Ziv Nakajima-Magen of Nippon Tradings International (NTI) reveals how to obtain property financing from Japanese banks for non-resident foreigners.


One of the most daunting features of Japan’s real estate property investment landscape, for non-resident foreigners at least, has always been the lack of available financing options. Over the course of the last year or two, however, things have finally started changing – although, in typical Japanese fashion, they are changing at an extremely slow pace.


There are now at least two lenders in Japan who have agreed to grant investment loans to non-resident foreigners, provided the investors incorporate in Japan, set up a local company or local branch office of a foreign company – and, in one case at least, if the investor has residency in Hong-Kong, the lender can forego even that single incorporation requirement.

Incorporation in Japan normally costs between 3,000-8,000 USD, depending on the company structure and facilities required – and if the company has approximately 5 mil JPY invested in it (approximately 46,000 USD at today’s rates), and/or hires 1 or 2 local staff members, the investor can even use the structure to gain residency if interested.

Regardless, however, even a simple, cheap setup of approximately 3,000 USD, with no further obligations, will make most investors eligible for an investment loan from one of the Japanese lenders offering this service, as long as they pass a relatively short and simple credit check.

While the Japanese lenders prefer not to advertise this new service directly to consumers (the reason behind this policy remains a mystery at the time of this article’s publishing), they have nonetheless struck up a working relationship with several foreign mortgage brokers, who are now offering this service, as well as the incorporation service itself – although at the pricier end of the setup fees scale – to their clients (feel free to contact the author of this article for an introduction to one of these brokers, GMG Asia, head-quartered in Singapore, with office presence in Hong-Kong and Shanghai, China, as well).


The terms of the loan are quite reasonable, if not the best available globally, and are as follows –

1. LTV ratio normally between 60-70% of the property’s purchase price.

2. Loan granted against a standard leasing business plan (Hotels/Guest houses and other short term stay businesses will NOT be considered) – however, once the loan has been granted, it may be possible to then convert the property into monthly leases, which can generate higher income if managed efficiently.

3. Minimum loan amount of 20 mil JPY (approximately 184,000 USD at today’s rates).

4. For incorporated borrowers, there is no age limit on the property under consideration. For Hong-Kong residents who do not incorporate, the property’s age must be under 25 years at loan maturity.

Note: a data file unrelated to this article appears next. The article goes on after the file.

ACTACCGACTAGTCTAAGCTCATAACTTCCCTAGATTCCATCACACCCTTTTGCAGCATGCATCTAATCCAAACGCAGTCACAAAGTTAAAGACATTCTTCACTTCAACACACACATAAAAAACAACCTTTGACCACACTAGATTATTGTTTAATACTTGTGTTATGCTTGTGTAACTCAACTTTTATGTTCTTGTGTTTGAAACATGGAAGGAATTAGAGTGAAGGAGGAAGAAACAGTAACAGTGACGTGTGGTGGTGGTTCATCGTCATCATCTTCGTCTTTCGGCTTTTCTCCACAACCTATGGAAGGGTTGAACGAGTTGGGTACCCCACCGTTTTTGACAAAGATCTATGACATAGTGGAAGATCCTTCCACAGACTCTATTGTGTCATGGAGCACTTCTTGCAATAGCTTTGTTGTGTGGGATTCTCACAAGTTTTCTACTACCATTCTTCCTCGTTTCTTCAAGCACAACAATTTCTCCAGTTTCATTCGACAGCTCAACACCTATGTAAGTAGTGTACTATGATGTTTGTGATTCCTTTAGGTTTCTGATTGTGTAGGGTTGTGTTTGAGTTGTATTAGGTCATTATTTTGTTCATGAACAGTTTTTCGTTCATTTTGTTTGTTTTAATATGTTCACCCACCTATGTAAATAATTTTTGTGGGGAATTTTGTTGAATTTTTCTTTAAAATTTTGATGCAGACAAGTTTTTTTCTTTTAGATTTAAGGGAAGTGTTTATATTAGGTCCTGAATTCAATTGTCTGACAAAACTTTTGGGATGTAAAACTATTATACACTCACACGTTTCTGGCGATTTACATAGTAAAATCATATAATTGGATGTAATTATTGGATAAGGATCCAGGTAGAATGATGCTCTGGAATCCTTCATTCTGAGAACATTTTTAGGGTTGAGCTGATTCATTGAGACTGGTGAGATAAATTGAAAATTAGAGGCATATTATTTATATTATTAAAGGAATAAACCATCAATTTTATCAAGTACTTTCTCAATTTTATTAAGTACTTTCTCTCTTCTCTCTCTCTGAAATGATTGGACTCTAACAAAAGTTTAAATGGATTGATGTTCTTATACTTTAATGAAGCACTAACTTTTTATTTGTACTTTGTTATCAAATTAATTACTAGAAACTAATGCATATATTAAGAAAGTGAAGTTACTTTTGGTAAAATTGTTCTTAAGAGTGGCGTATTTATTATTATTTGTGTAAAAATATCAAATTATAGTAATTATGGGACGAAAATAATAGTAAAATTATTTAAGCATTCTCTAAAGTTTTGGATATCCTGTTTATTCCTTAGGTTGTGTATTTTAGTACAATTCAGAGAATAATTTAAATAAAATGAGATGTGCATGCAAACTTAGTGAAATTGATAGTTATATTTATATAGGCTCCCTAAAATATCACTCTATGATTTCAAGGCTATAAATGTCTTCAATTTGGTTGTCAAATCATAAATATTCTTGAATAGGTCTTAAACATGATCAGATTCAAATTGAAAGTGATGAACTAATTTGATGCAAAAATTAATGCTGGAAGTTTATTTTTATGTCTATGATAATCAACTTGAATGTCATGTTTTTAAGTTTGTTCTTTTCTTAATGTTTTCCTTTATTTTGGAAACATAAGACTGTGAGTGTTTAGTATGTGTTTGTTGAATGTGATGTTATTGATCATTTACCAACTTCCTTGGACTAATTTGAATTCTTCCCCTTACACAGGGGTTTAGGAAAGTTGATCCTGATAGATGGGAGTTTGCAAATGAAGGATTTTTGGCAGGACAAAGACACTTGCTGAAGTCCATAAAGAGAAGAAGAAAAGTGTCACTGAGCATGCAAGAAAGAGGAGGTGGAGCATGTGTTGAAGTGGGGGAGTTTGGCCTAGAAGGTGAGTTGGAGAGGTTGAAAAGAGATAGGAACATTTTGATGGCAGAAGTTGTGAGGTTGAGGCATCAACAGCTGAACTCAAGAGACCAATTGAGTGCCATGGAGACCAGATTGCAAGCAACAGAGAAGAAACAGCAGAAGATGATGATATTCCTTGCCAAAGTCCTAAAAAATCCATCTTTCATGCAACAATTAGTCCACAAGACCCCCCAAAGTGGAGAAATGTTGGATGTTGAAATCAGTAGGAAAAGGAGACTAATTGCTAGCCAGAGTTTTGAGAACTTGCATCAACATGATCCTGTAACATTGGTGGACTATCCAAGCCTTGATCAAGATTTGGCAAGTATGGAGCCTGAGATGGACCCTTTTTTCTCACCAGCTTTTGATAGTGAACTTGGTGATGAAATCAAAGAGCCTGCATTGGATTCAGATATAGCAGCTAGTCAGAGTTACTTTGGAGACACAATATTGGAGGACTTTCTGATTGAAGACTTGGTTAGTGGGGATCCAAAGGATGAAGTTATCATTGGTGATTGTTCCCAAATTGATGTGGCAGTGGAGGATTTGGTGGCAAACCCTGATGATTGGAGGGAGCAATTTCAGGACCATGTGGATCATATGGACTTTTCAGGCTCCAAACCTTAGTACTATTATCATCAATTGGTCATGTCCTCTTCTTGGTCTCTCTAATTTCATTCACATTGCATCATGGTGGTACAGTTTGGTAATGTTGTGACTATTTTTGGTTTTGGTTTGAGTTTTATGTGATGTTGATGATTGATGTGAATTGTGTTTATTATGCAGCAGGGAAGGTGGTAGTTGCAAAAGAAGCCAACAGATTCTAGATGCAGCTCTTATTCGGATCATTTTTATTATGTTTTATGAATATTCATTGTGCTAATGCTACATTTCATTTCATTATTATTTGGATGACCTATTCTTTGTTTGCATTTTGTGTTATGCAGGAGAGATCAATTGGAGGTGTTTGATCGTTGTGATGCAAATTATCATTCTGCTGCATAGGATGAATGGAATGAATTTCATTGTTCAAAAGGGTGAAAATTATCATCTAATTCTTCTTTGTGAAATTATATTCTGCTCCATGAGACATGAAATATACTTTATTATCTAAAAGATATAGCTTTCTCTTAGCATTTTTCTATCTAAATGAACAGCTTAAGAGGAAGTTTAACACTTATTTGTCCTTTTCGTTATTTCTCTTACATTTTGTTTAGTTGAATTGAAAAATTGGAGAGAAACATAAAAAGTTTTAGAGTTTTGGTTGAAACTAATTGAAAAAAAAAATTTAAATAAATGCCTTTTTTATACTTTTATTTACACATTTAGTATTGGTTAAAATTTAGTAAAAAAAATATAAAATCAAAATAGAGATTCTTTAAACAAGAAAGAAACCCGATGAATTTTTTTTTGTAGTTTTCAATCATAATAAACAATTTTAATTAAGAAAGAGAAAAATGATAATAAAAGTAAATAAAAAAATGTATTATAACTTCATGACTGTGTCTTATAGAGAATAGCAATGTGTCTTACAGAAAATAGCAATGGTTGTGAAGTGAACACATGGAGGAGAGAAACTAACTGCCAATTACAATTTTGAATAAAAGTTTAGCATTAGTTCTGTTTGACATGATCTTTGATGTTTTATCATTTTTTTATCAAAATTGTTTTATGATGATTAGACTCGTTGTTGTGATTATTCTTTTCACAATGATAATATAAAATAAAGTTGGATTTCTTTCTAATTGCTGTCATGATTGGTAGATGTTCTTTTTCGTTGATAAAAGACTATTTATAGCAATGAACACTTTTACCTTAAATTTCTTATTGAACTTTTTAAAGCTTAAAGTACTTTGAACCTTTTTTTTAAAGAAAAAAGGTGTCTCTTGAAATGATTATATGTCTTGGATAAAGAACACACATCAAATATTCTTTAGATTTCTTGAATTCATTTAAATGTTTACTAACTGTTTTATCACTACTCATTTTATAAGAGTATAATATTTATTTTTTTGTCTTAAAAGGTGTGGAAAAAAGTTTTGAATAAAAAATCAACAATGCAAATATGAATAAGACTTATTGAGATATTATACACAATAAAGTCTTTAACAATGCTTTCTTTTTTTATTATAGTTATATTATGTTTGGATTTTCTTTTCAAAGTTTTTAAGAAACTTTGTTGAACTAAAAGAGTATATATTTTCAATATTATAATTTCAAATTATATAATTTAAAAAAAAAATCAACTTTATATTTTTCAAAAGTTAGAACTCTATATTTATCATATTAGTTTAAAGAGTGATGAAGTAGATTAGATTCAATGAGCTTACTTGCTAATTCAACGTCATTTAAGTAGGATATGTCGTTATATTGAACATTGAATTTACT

5. Maximum loan tenure of 25-30 years.

6. Areas included are Tokyo, Osaka, Kyoto and their immediate surrounds. Other big cities such as Nagoya, Fukuoka, etc, may be consideredsubject to lender approval. Ski resort areas, little country-side onsen (natural hot-springs resort) are unfortunately not a valid option at this stage – hopefully, with the ever-increasing interest in these types of properties, this policy might change in the future.

7. The mortgage broker charges a 1,500 USD loan setup fee – the lenders charge a 2% setup fee – both fees are only payable upon granting of the loan, and from the amount granted – so no out of pocket expenses for investors unless the loan is approved. While typical properties in these big cities would rarely yield more than 6 or 7% net pre-tax (and in Tokyo and Osaka’s case, more like 4-5% at most), once the out-of-pocket cash component has been factored in, and with the LTV ratio stated above, COC (Cash-on-Cash) returns end up far higher, often in the double digits even, particularly in Fukuoka and Nagoya – both cities which are due for some further price hikes in coming years, if Japan’s economy does well overall – Fukuoka due to it’s positioning as Japan’s gateway to/from Southeast Asia and its entrepreneurial/start-up reputation – and Nagoya due to the new bullet train line currently being constructed on the Tokyo <-> Nagoya line, which has seen transit times greatly reduced between the two major economic power-houses, and has also led to demolition of many buildings along the new tracks – which is creating ever-increasing pressure on occupancies in other parts of the city.


Considering all of the above, as well as the huge uptick in global interest from tourists and businessfolks ahead of this year’s Rugby World Cup, 2020 Olympics, and 2025 World Expo – all global events scheduled to take place in Japan – now seems to be an excellent time to “pull the trigger” and secure an investment foothold in the land of the (once again) rising sun.

Osaka by night – pictured from the Umeda Sky Building
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